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When. The Jaguar E-Type was conceived while the brand’s founder, Sir William Lyons, was still actively involved in his company. He was an industrialist from another era, adept at seizing the moment and quickly grasping situations. He saw the need for an English alternative to the dominance of Italian, German, and even British rivals like Aston Martin. The E-Type’s selling price was surprisingly lower than its Ferrari or Aston Martin counterparts, despite offering similar performance. Its aesthetic appeal took care of the rest.
The Jaguar E-Type was first presented in 1961 in the FHC - Fixed Head Coupe version. An immediate success.
Who. The Jaguar E-Type, launched in 1961, was designed by Malcolm Sayer, the same creator of the C-Type and D-Type. Designed as a grand tourer coupé and known as the FHC - Fixed Head Coupé, its smooth lines, reminiscent of the D-Type, made it an instant success.
The beautiful shapes designed by Malcolm Sayer combine with excellent performance thanks to the 3800cc 6-cylinder engine and 265hp output.
Where. The E-Type made its debut in 1961 at the Geneva Motor Show. The interest was so intense that test drivers Bob Berry and Norman Dewis were dispatched from Coventry to reach Switzerland in just 11 hours to meet the enormous demand for test drives. Mission accomplished: Jaguar left the Geneva Motor Show with over 500 orders received.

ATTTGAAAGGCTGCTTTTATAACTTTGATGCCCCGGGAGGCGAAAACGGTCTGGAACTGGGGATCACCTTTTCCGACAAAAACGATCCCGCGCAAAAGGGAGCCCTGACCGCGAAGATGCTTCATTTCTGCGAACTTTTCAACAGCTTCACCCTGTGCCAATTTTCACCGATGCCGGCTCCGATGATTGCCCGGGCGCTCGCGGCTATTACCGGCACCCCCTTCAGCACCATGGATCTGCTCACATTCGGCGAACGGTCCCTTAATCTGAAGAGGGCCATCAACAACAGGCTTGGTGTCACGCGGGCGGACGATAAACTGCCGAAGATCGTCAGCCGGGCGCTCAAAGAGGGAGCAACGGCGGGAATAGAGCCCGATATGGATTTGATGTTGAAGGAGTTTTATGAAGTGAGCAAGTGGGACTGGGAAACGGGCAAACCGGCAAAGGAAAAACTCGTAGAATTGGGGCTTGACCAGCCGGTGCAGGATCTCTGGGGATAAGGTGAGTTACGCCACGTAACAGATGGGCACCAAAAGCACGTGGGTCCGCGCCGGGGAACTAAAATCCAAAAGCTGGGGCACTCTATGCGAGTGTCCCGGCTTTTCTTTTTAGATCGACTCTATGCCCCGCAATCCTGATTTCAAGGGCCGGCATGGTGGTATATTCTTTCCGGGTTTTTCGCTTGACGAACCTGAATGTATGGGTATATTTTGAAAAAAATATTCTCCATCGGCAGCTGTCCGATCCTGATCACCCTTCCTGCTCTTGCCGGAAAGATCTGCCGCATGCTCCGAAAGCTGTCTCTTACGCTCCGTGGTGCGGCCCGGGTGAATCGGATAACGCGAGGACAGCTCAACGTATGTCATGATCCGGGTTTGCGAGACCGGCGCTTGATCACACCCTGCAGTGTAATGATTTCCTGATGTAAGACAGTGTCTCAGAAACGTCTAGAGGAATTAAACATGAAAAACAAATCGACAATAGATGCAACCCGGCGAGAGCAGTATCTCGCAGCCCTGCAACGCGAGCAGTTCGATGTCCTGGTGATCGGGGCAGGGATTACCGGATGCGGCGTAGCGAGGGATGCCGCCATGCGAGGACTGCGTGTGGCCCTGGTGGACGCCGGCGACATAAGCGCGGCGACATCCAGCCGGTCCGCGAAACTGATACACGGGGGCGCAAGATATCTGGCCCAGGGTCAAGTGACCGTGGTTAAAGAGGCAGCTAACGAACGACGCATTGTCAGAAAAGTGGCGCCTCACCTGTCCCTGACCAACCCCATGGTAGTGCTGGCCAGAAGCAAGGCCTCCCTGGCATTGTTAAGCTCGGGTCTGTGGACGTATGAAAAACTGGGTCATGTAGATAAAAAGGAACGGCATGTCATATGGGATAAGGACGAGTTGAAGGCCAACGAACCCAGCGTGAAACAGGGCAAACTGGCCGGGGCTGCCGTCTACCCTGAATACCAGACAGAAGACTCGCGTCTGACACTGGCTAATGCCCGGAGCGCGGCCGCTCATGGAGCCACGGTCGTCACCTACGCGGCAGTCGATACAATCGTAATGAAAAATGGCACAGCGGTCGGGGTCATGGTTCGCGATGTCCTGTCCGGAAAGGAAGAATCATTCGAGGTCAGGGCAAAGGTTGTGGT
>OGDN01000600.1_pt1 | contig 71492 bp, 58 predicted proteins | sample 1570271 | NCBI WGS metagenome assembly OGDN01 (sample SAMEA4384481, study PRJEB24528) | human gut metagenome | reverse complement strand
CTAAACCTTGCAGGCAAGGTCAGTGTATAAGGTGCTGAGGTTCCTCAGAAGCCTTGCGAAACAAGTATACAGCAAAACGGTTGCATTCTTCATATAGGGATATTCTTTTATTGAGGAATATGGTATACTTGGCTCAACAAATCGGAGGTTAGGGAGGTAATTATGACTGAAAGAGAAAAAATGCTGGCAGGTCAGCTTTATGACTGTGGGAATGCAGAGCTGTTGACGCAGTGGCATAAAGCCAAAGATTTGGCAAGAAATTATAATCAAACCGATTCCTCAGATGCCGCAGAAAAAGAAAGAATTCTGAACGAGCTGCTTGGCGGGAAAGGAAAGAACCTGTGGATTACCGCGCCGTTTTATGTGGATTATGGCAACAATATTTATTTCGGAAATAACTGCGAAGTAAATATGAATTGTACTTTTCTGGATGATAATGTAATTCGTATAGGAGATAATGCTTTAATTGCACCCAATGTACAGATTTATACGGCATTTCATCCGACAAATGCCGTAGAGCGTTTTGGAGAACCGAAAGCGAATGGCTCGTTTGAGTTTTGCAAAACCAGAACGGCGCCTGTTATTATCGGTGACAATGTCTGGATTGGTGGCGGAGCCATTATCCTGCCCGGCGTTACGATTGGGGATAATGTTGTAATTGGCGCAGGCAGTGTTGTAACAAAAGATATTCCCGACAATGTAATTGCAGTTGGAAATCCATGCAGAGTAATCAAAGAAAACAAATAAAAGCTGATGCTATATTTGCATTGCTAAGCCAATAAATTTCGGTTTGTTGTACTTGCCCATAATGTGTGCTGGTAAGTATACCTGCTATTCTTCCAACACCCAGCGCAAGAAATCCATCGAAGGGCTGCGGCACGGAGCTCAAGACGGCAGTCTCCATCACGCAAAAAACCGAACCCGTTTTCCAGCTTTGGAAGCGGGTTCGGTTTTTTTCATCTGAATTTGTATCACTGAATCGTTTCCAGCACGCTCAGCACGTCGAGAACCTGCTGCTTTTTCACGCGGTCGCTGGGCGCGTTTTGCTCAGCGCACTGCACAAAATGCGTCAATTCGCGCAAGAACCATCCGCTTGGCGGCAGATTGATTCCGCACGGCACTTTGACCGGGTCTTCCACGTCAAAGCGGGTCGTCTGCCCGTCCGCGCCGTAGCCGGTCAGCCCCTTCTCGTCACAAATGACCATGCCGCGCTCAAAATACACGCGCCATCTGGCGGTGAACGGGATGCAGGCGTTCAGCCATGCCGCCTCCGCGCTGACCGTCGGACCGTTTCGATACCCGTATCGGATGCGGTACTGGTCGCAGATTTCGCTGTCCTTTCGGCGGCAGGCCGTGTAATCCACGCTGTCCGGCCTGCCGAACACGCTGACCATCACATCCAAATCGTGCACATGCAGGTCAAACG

The famous E-Type FHD with 9600 HP license plate that made it to the Geneva Motor Show in 1961 on a overnight trip alongside Jaguar founder Sir William Lyons.
What. Following the experience with the XKSS, a road adaptation of the Le Mans-winning D-Type created using sixteen unused D-Type chassis, Jaguar tapped into the grand tourer sports car market with the E-Type. It retained the D-Type’s iconic style, enhanced with grand tourer comfort and luggage capacity. The E-Type’s design, featuring a monocoque chassis, streamlined production and kept costs in check. Its heart, a 3800cc 6-cylinder engine, produced an impressive 265hp.
A few months after Geneva, a roadster version of the E-Type called OTS - Open Two Seater - was revealed in New York.
Why. Jaguar’s ambition was to leverage its Le Mans triumphs into commercial success. The E-Type did just that, surpassing all expectations. It even drew admiration from Enzo Ferrari, who called it “the most beautiful car in the world”, a clear challenge to his own team to propose models this attractive that could overcome the significant price gap. But it was a great compliment all the same. A few months later, the roadster version was also introduced, making its debut at the New York show and was named OTS - Open Two Seater.
The Roarington eRacing program offers enthusiasts a chance to drive the racing version of the E-Type called Lightweight on the Elio Z simulators by Zagato and Sportiva by Pininfarina. This version, with its aluminium body and a 3800cc 6-cylinder engine delivering 300hp, promises a driving experience that’s both exhilarating and unique.
The racing version of the E-Type introduced in 1963 was named Lightweight because of the aluminum body that lightened the weight compared to the road version.